Metheny and Laski were both fired weeks after Michaels was forced to resign by a Tribune Board of Directors facing spiraling losses at the hands of Michaels' management style.[32]

In 2005, Tom Langmyer was appointed as vice president and general manager of WGN. On April 30, 2008, the station entered into a three-year deal to broadcast Chicago Blackhawks hockey games through the 2010–2011 season.[33]

In October 2008, WGN-TV began to provide forecasts for WGN radio (prepared by Tom Skilling and other members of the sister television station's weather staff), after it ended a ten-year forecast partnership with The Weather Channel.[34] That year, morning host Spike O'Dell retired from radio; WGN then moved the station's midday host at the time, John Williams to the morning slot. Williams' former timeslot, 1-4 p.m. was left vacant for several months, with the station's other radio hosts filling in on a rotating basis – including weekend host Nick Digilio, and Bob Sirott, who formerly hosted "The Noon Show" on the same station, in addition to a weekend program that is pre-recorded with his wife, Marianne Murciano (Sirott was also a prominent news anchor at NBC owned-and-operated station WMAQ-TV, channel 5, and later at Fox-owned WFLD, channel 32).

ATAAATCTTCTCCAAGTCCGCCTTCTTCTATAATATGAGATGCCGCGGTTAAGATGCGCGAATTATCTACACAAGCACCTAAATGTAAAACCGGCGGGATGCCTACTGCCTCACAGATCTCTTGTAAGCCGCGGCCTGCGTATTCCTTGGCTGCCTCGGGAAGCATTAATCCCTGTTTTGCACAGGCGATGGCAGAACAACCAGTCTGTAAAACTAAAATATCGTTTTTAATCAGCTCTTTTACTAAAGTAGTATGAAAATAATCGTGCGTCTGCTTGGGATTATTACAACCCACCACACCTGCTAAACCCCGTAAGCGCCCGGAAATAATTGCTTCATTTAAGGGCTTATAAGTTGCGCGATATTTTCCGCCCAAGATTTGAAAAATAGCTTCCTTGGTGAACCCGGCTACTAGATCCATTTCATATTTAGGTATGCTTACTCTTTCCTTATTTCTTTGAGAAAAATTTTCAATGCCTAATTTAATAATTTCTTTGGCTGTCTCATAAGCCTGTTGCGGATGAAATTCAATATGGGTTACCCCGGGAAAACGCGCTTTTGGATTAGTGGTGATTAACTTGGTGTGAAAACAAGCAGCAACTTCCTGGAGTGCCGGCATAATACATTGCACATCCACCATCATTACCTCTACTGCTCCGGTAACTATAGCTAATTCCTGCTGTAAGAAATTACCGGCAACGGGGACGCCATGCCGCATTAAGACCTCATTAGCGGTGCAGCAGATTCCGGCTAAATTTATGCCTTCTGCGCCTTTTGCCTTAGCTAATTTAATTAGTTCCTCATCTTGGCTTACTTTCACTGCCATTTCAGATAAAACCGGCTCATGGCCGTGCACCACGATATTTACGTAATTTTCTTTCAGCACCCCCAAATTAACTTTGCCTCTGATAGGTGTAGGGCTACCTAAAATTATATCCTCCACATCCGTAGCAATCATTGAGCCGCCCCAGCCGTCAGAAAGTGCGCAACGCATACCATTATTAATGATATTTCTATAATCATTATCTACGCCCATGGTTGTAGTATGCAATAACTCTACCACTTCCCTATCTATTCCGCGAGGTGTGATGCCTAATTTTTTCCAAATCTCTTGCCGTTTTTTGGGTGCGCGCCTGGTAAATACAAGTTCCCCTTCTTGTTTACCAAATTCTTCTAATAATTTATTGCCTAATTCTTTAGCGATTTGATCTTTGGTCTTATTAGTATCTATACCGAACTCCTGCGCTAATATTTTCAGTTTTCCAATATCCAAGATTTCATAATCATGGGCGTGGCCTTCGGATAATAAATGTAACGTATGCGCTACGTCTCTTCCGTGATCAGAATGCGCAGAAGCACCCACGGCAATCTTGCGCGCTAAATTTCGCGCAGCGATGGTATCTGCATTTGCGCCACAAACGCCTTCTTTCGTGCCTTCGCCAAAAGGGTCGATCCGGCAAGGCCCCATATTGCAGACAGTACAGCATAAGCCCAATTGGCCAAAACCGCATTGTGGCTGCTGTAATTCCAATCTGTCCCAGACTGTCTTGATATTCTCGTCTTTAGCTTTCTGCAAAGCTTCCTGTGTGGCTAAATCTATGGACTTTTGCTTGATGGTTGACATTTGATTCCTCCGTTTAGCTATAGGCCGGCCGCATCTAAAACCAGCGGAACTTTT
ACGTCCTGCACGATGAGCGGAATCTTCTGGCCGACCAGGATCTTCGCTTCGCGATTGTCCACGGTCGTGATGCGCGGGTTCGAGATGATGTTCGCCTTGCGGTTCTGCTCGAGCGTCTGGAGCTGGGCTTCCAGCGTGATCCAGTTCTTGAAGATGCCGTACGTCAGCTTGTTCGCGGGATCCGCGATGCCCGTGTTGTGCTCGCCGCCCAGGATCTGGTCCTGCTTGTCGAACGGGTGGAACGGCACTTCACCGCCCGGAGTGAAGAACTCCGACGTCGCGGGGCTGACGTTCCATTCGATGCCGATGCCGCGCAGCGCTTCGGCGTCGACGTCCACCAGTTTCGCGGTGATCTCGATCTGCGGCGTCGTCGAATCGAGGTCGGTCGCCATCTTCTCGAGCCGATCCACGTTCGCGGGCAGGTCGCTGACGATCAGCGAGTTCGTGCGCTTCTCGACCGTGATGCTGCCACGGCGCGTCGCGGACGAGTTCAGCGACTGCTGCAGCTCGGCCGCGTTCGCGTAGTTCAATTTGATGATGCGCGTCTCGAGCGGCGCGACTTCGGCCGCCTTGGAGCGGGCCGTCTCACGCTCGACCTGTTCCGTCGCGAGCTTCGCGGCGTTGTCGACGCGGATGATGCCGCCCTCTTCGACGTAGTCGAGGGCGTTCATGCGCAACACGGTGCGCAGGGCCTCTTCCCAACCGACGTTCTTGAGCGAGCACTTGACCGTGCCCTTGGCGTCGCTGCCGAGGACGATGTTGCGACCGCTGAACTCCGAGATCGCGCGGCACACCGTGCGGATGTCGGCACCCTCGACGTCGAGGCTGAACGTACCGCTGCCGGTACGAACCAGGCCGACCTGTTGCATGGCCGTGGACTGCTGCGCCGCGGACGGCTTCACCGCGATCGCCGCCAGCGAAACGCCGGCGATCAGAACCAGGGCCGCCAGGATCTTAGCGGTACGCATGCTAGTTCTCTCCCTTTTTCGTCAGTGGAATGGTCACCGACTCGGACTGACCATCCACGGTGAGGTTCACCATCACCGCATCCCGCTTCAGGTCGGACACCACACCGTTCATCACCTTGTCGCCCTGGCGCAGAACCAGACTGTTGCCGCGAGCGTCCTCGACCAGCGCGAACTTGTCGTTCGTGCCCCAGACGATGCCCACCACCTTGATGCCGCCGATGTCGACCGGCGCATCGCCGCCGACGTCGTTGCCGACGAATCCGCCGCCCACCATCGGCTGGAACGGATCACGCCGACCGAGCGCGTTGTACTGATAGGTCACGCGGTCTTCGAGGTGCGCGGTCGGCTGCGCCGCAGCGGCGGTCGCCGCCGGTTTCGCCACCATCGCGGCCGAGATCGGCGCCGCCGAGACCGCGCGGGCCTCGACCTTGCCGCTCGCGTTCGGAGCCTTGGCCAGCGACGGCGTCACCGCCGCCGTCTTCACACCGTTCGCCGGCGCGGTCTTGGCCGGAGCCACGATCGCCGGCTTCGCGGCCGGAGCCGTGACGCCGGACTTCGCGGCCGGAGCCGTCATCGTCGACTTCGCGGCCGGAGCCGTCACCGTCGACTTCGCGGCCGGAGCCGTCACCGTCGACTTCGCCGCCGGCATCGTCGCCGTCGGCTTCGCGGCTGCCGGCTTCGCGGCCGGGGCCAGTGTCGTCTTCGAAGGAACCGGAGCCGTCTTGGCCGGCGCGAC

In March 2009, longtime Chicago radio host Garry Meier was given an audition for the 1-4 p.m. slot. Meier hosted four shows, which is believed to have caused a surge in interest among younger people, who traditionally rarely listened to WGN. Chicago media message boards exploded with traffic and posts, many excited over a possible permanent Meier presence on the station. After the four Meier auditions, Jerry Springer was given a four-day stint as "guest host", followed by Rita Cosby a few weeks later. On April 2, 2009, WGN announced that Meier would join the station full-time as host of a program in the 1-4 p.m. slot (airing most weekdays when the program is not pre-empted by Chicago Cubs broadcasts); his first official show occurred that same day. On May 22, 2009, WGN announced the cancellation of The Kathy and Judy Show effective after that day's broadcast. The final show was largely a retrospective of the program's 20 years on WGN radio; this occurred shortly after the replacement of much of the station's weekend lineup.

On June 15, 2009, the station announced that Greg Jarrett would become its new morning-drive host starting on June 22, with John Williams being shifted to Kathy and Judy's former late morning timeslot.[35] In June 2010, WGN announced the hiring of longtime Cincinnati-based host Mike McConnell from WLW for the late morning (8:30 a.m.-12:30 p.m.) slot, shifting Williams back to his original midday time slot (now from 12:30-3:00 p.m.) on August 9, 2010.

Coinciding with the hire of Jarrett, WGN dropped its "News/Talk 720" brand and began identifying itself simply as "Chicago's WGN Radio 720." This new identity was implemented in all station promos, and used by all on-air talent. On August 13, 2010, the station's branding changed again to "News 720 WGN." In November, after the firing of controversial program director Kevin Metheny, Tom Langmyer instructed staff to identify the station as "720 WGN." Weekend hosts Jerry Agar and the "News Junkie" Sean Wasson left the station, in a shift towards more general and less controversial talk programming.